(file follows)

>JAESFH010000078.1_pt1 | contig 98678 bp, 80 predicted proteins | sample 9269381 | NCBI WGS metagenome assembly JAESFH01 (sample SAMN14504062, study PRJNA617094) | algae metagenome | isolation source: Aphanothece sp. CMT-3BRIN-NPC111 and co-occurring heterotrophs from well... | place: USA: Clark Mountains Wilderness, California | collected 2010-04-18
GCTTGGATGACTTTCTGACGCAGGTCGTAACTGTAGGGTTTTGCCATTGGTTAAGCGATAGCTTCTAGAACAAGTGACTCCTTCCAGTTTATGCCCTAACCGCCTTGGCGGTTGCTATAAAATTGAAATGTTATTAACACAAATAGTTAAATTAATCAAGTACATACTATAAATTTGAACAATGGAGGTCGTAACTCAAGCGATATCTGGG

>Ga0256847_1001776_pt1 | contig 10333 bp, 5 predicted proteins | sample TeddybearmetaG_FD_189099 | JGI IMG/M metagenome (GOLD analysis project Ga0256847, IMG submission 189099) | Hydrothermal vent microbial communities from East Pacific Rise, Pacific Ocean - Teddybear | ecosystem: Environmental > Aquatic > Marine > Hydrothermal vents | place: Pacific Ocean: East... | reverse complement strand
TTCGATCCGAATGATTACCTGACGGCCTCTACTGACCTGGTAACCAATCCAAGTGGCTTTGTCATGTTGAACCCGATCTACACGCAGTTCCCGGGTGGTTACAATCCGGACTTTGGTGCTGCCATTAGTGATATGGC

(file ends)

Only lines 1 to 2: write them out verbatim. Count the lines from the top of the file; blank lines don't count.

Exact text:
>JAESFH010000078.1_pt1 | contig 98678 bp, 80 predicted proteins | sample 9269381 | NCBI WGS metagenome assembly JAESFH01 (sample SAMN14504062, study PRJNA617094) | algae metagenome | isolation source: Aphanothece sp. CMT-3BRIN-NPC111 and co-occurring heterotrophs from well... | place: USA: Clark Mountains Wilderness, California | collected 2010-04-18
GCTTGGATGACTTTCTGACGCAGGTCGTAACTGTAGGGTTTTGCCATTGGTTAAGCGATAGCTTCTAGAACAAGTGACTCCTTCCAGTTTATGCCCTAACCGCCTTGGCGGTTGCTATAAAATTGAAATGTTATTAACACAAATAGTTAAATTAATCAAGTACATACTATAAATTTGAACAATGGAGGTCGTAACTCAAGCGATATCTGGG